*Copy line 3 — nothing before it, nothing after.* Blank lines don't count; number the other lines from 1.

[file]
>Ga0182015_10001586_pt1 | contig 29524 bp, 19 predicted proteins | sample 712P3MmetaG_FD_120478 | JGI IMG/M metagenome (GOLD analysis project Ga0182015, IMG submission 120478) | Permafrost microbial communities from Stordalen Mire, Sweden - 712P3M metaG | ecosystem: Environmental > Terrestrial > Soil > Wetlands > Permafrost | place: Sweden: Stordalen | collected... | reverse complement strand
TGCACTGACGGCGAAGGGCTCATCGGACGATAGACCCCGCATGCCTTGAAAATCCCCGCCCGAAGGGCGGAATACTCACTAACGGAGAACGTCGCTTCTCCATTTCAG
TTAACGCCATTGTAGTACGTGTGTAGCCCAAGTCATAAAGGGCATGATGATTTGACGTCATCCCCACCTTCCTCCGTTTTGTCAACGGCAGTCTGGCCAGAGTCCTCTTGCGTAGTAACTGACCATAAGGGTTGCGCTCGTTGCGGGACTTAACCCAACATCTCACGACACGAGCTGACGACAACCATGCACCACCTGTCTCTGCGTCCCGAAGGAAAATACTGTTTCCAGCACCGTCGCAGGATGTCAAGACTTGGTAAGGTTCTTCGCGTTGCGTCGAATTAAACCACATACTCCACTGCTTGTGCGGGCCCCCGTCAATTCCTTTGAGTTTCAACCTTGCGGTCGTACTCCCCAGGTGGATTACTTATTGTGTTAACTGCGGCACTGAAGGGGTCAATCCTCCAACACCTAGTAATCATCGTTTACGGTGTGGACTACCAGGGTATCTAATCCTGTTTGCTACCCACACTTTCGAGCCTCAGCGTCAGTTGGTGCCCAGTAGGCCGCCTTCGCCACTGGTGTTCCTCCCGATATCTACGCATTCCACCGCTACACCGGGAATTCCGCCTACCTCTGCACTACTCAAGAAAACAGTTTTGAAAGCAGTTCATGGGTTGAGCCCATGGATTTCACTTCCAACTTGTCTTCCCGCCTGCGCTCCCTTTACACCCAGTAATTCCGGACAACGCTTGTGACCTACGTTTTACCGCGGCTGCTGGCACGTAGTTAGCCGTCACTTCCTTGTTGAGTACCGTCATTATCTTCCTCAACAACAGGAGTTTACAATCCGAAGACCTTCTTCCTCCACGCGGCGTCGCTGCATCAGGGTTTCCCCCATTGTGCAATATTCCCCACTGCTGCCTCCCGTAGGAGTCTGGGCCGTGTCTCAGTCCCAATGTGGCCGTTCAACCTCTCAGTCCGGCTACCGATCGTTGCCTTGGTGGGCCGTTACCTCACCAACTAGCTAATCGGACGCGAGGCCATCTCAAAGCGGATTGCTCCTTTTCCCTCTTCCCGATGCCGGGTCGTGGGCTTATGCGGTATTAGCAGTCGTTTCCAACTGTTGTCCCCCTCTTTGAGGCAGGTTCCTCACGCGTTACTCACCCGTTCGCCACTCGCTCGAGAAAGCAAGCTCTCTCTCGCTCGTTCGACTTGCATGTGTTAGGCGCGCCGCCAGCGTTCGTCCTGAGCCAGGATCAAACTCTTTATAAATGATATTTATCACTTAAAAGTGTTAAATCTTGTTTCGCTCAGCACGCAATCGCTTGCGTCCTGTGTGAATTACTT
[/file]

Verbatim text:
TTAACGCCATTGTAGTACGTGTGTAGCCCAAGTCATAAAGGGCATGATGATTTGACGTCATCCCCACCTTCCTCCGTTTTGTCAACGGCAGTCTGGCCAGAGTCCTCTTGCGTAGTAACTGACCATAAGGGTTGCGCTCGTTGCGGGACTTAACCCAACATCTCACGACACGAGCTGACGACAACCATGCACCACCTGTCTCTGCGTCCCGAAGGAAAATACTGTTTCCAGCACCGTCGCAGGATGTCAAGACTTGGTAAGGTTCTTCGCGTTGCGTCGAATTAAACCACATACTCCACTGCTTGTGCGGGCCCCCGTCAATTCCTTTGAGTTTCAACCTTGCGGTCGTACTCCCCAGGTGGATTACTTATTGTGTTAACTGCGGCACTGAAGGGGTCAATCCTCCAACACCTAGTAATCATCGTTTACGGTGTGGACTACCAGGGTATCTAATCCTGTTTGCTACCCACACTTTCGAGCCTCAGCGTCAGTTGGTGCCCAGTAGGCCGCCTTCGCCACTGGTGTTCCTCCCGATATCTACGCATTCCACCGCTACACCGGGAATTCCGCCTACCTCTGCACTACTCAAGAAAACAGTTTTGAAAGCAGTTCATGGGTTGAGCCCATGGATTTCACTTCCAACTTGTCTTCCCGCCTGCGCTCCCTTTACACCCAGTAATTCCGGACAACGCTTGTGACCTACGTTTTACCGCGGCTGCTGGCACGTAGTTAGCCGTCACTTCCTTGTTGAGTACCGTCATTATCTTCCTCAACAACAGGAGTTTACAATCCGAAGACCTTCTTCCTCCACGCGGCGTCGCTGCATCAGGGTTTCCCCCATTGTGCAATATTCCCCACTGCTGCCTCCCGTAGGAGTCTGGGCCGTGTCTCAGTCCCAATGTGGCCGTTCAACCTCTCAGTCCGGCTACCGATCGTTGCCTTGGTGGGCCGTTACCTCACCAACTAGCTAATCGGACGCGAGGCCATCTCAAAGCGGATTGCTCCTTTTCCCTCTTCCCGATGCCGGGTCGTGGGCTTATGCGGTATTAGCAGTCGTTTCCAACTGTTGTCCCCCTCTTTGAGGCAGGTTCCTCACGCGTTACTCACCCGTTCGCCACTCGCTCGAGAAAGCAAGCTCTCTCTCGCTCGTTCGACTTGCATGTGTTAGGCGCGCCGCCAGCGTTCGTCCTGAGCCAGGATCAAACTCTTTATAAATGATATTTATCACTTAAAAGTGTTAAATCTTGTTTCGCTCAGCACGCAATCGCTTGCGTCCTGTGTGAATTACTT